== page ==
BOSTON (SHNS) – About 1 million more people will wake up Thursday morning newly eligible to receive a COVID-19 vaccine and the Baker administration is beginning to put more of a focus on high-capacity mass vaccination sites and regional collaboratives as the universe of people eligible for the vaccine roughly doubles.
People 65 years old or older, the residents and staff of affordable and low-income housing for seniors, and people with two or more health conditions that put them at higher risk for hospitalization or death will be able to book vaccination appointments in Massachusetts starting at 8 a.m. Thursday, Gov. Charlie Baker said Wednesday.
As of Thursday, about 2.1 million of the state’s roughly 6.9 million residents will be eligible to be vaccinated against the coronavirus that has infected more than half-a-million people here and killed more than 15,000. Baker and other officials cautioned that it could take up to a month for everyone who becomes eligible Thursday to book an appointment as demand exceeds the supply of vaccine doses from the federal government.
As the pool of people eligible for vaccination grows, the Baker administration said Wednesday that it will no longer ship first doses to municipalities holding clinics that serve only their own local residents as of March 1. Instead, the administration wants to focus on expanding capacity at mass vaccination sites and regional collaboratives.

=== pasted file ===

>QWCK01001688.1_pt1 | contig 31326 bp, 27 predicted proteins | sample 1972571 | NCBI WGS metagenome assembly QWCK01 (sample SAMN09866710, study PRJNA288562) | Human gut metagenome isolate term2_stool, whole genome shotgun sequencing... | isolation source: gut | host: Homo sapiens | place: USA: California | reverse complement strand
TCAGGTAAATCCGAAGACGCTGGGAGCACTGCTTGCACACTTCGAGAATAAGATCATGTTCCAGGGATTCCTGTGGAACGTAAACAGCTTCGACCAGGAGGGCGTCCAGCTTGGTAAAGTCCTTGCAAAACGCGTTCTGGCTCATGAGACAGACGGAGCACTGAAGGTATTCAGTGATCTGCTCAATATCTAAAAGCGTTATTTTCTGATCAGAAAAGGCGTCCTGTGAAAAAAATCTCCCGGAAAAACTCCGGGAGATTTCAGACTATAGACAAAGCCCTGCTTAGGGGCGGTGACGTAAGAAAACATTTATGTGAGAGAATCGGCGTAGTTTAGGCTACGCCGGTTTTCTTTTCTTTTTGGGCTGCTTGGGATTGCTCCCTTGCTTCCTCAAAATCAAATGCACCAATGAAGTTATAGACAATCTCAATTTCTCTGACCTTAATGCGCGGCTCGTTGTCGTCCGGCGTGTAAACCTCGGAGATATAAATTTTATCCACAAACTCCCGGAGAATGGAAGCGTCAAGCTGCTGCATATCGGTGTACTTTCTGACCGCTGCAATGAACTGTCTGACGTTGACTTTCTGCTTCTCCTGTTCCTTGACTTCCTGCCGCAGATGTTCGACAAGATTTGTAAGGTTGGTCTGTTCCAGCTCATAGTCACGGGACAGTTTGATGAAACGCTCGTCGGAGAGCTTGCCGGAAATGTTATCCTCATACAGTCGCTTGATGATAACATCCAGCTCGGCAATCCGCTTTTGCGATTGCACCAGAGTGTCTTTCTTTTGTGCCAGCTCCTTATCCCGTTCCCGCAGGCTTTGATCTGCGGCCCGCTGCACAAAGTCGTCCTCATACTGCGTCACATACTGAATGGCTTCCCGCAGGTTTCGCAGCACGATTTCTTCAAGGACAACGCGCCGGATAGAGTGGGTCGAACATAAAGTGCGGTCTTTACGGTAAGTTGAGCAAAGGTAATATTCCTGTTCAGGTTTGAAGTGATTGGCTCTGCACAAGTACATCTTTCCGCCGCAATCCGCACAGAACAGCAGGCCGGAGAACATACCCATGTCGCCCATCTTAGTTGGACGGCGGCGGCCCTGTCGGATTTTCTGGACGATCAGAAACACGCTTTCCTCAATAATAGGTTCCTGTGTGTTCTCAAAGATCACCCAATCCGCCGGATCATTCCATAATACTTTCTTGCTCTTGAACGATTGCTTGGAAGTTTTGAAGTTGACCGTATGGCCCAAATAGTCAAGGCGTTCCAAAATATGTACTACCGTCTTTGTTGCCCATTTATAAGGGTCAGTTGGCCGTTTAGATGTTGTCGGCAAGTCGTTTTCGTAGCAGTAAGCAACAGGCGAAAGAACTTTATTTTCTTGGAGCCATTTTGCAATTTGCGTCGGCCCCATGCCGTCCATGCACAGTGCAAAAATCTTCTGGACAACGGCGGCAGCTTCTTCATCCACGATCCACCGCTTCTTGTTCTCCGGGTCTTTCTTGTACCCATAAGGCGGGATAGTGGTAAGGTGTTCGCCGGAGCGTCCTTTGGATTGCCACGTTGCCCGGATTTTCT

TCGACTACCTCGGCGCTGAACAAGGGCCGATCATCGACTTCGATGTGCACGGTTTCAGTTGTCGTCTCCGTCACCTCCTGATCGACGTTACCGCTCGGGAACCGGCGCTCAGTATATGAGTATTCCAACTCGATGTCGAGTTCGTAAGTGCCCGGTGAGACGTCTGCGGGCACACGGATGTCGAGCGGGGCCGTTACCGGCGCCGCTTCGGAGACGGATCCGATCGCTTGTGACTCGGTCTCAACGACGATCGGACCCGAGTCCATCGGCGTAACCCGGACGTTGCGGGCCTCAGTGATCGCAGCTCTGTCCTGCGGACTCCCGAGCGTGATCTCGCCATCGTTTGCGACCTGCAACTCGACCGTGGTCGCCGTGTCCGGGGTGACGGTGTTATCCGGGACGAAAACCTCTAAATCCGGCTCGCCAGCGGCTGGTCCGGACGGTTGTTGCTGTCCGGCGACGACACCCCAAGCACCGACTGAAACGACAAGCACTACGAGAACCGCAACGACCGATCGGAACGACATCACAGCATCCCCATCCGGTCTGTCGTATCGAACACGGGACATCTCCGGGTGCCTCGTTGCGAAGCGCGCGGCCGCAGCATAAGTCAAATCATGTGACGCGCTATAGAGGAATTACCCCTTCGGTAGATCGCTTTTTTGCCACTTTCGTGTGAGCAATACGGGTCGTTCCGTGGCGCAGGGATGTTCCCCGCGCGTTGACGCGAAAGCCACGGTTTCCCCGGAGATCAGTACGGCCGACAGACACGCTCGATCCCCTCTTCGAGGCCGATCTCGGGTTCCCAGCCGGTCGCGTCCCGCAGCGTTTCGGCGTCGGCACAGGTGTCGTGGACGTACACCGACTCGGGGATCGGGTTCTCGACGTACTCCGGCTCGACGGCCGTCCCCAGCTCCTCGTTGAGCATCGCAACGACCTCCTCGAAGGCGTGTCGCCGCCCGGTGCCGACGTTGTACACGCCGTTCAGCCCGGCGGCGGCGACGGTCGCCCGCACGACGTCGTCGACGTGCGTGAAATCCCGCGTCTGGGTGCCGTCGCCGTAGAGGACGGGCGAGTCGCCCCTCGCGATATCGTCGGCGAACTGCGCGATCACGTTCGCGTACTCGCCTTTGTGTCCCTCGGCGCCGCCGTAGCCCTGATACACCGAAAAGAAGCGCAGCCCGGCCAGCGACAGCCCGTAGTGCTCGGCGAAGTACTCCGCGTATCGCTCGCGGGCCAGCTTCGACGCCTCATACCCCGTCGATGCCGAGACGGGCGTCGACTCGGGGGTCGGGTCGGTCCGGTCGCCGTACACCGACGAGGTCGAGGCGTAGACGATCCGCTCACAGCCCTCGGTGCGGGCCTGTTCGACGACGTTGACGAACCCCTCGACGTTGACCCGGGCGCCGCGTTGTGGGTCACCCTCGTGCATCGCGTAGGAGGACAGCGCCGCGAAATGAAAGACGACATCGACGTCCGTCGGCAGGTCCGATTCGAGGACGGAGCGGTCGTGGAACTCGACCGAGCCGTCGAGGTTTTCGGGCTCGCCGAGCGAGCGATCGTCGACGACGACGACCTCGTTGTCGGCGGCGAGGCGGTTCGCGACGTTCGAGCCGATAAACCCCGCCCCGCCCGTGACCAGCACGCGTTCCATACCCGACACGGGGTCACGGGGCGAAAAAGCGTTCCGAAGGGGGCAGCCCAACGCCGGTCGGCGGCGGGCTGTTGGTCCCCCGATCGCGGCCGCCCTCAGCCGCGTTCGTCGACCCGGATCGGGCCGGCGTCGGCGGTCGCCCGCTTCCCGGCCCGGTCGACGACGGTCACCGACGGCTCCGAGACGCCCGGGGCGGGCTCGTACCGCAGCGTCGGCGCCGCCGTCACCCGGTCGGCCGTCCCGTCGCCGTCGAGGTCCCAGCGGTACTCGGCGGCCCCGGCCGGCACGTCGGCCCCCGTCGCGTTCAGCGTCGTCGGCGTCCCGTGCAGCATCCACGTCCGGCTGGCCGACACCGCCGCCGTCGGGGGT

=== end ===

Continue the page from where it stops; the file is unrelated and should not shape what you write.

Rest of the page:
“One thing the experience of the past three weeks has demonstrated is larger enterprises can deliver a heck of a lot more vaccines really quickly, which is really important,” the governor said Wednesday.
As of Wednesday, 893,312 people in Massachusetts had received the first dose of a COVID-19 vaccine — up by almost 31,500 from Tuesday — and 316,302 of them had received both doses and are fully vaccinated against COVID-19, the Department of Public Health said. Massachusetts has administered about 79.2 percent of the 1,158,050 vaccine doses that have been shipped here, DPH said.
DPH also confirmed 1,322 new cases of COVID-19 on Wednesday and announced the recent COVID-19 deaths of 55 people. The state’s case count is now 533,024 and the death toll here is 15,623 people when counting those who died with likely, but not test-confirmed cases of the virus.
DPH said the seven-day positive test rate declined slightly to 2.20 percent as of Wednesday and the number of people hospitalized with COVID-19 dropped by eight patients to 1,088 as of Tuesday. The average age of a hospitalized COVID-19 patient is now 70, down from an average age of 72 as of last Wednesday, DPH said.